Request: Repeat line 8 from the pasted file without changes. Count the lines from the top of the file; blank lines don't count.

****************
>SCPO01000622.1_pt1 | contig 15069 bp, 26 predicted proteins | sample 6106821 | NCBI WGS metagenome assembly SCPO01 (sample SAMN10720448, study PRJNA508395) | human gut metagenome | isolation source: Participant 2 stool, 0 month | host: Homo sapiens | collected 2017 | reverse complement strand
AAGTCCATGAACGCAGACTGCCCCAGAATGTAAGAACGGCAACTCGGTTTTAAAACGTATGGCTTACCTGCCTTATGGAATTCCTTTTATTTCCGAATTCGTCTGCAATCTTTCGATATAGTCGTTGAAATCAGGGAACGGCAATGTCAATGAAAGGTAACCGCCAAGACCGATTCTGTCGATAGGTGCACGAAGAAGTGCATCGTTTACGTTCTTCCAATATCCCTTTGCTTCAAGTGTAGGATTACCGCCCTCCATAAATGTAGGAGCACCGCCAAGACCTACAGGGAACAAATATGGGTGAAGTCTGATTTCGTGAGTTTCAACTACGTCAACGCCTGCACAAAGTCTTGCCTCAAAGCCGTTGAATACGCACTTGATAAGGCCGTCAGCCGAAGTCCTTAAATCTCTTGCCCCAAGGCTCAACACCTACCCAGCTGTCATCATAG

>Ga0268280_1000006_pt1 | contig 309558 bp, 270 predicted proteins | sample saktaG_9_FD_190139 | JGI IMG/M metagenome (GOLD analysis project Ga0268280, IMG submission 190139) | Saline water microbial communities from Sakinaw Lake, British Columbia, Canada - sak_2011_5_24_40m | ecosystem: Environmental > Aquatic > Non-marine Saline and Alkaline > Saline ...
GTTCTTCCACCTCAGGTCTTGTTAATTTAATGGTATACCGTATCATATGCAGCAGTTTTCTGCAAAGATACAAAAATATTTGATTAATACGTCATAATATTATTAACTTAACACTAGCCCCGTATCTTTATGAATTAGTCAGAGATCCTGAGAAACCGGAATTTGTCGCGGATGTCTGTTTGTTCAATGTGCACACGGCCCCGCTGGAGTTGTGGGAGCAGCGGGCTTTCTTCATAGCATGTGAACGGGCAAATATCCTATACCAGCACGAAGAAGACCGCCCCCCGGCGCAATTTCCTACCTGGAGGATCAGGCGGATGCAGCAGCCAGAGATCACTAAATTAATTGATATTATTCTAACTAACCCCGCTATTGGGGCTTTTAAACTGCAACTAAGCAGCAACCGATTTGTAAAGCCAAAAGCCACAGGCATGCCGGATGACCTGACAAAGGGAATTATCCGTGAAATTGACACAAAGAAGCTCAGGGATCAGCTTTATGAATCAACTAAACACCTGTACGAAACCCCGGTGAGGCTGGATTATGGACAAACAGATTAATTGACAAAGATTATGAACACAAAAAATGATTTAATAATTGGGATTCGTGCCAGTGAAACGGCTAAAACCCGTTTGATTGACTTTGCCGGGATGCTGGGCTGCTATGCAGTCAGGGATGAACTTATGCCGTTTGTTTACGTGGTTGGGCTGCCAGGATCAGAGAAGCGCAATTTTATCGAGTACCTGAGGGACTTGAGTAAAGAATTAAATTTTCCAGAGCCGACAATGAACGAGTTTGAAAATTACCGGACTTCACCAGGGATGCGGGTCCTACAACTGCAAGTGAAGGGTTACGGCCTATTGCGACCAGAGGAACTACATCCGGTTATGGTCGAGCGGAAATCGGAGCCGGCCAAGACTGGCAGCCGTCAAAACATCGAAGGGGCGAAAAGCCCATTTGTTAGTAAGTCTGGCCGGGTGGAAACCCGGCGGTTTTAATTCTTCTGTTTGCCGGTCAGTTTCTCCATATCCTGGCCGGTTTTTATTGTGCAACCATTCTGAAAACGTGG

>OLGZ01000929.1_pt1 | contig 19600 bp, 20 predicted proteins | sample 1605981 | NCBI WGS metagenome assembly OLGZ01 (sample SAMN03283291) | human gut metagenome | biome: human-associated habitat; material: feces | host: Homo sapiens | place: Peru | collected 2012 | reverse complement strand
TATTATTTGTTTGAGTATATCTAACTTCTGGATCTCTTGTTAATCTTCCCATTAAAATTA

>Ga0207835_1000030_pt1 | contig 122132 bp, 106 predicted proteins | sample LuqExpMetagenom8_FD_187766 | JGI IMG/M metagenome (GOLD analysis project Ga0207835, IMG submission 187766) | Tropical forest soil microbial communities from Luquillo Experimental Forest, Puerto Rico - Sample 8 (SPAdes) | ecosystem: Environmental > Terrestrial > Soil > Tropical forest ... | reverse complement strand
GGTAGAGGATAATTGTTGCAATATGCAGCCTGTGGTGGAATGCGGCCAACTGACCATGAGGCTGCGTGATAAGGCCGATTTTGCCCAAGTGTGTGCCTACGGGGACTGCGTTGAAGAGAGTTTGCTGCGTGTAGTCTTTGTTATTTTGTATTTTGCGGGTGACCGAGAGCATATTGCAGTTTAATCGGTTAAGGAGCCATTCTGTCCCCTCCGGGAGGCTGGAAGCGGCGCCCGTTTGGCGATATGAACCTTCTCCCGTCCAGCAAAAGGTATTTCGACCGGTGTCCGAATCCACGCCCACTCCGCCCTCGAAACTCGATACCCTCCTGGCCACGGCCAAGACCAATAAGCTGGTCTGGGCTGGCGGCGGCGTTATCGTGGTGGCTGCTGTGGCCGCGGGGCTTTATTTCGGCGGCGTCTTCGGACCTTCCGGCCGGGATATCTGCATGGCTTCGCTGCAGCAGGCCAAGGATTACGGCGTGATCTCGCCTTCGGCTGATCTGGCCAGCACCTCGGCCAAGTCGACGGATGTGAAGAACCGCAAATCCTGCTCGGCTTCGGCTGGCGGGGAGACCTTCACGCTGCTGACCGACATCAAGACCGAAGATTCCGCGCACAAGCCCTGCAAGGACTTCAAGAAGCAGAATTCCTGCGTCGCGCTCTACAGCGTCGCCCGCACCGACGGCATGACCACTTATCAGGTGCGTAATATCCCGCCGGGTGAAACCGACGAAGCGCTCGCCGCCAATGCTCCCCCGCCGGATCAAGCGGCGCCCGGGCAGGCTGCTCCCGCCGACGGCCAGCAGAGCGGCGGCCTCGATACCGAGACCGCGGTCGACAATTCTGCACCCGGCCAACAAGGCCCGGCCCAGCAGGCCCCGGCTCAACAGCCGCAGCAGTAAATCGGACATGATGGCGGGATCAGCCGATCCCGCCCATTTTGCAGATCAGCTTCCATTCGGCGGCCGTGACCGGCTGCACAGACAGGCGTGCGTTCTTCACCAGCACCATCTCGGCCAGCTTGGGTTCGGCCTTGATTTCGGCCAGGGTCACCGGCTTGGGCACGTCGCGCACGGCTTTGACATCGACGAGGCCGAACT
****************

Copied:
GGTAGAGGATAATTGTTGCAATATGCAGCCTGTGGTGGAATGCGGCCAACTGACCATGAGGCTGCGTGATAAGGCCGATTTTGCCCAAGTGTGTGCCTACGGGGACTGCGTTGAAGAGAGTTTGCTGCGTGTAGTCTTTGTTATTTTGTATTTTGCGGGTGACCGAGAGCATATTGCAGTTTAATCGGTTAAGGAGCCATTCTGTCCCCTCCGGGAGGCTGGAAGCGGCGCCCGTTTGGCGATATGAACCTTCTCCCGTCCAGCAAAAGGTATTTCGACCGGTGTCCGAATCCACGCCCACTCCGCCCTCGAAACTCGATACCCTCCTGGCCACGGCCAAGACCAATAAGCTGGTCTGGGCTGGCGGCGGCGTTATCGTGGTGGCTGCTGTGGCCGCGGGGCTTTATTTCGGCGGCGTCTTCGGACCTTCCGGCCGGGATATCTGCATGGCTTCGCTGCAGCAGGCCAAGGATTACGGCGTGATCTCGCCTTCGGCTGATCTGGCCAGCACCTCGGCCAAGTCGACGGATGTGAAGAACCGCAAATCCTGCTCGGCTTCGGCTGGCGGGGAGACCTTCACGCTGCTGACCGACATCAAGACCGAAGATTCCGCGCACAAGCCCTGCAAGGACTTCAAGAAGCAGAATTCCTGCGTCGCGCTCTACAGCGTCGCCCGCACCGACGGCATGACCACTTATCAGGTGCGTAATATCCCGCCGGGTGAAACCGACGAAGCGCTCGCCGCCAATGCTCCCCCGCCGGATCAAGCGGCGCCCGGGCAGGCTGCTCCCGCCGACGGCCAGCAGAGCGGCGGCCTCGATACCGAGACCGCGGTCGACAATTCTGCACCCGGCCAACAAGGCCCGGCCCAGCAGGCCCCGGCTCAACAGCCGCAGCAGTAAATCGGACATGATGGCGGGATCAGCCGATCCCGCCCATTTTGCAGATCAGCTTCCATTCGGCGGCCGTGACCGGCTGCACAGACAGGCGTGCGTTCTTCACCAGCACCATCTCGGCCAGCTTGGGTTCGGCCTTGATTTCGGCCAGGGTCACCGGCTTGGGCACGTCGCGCACGGCTTTGACATCGACGAGGCCGAACT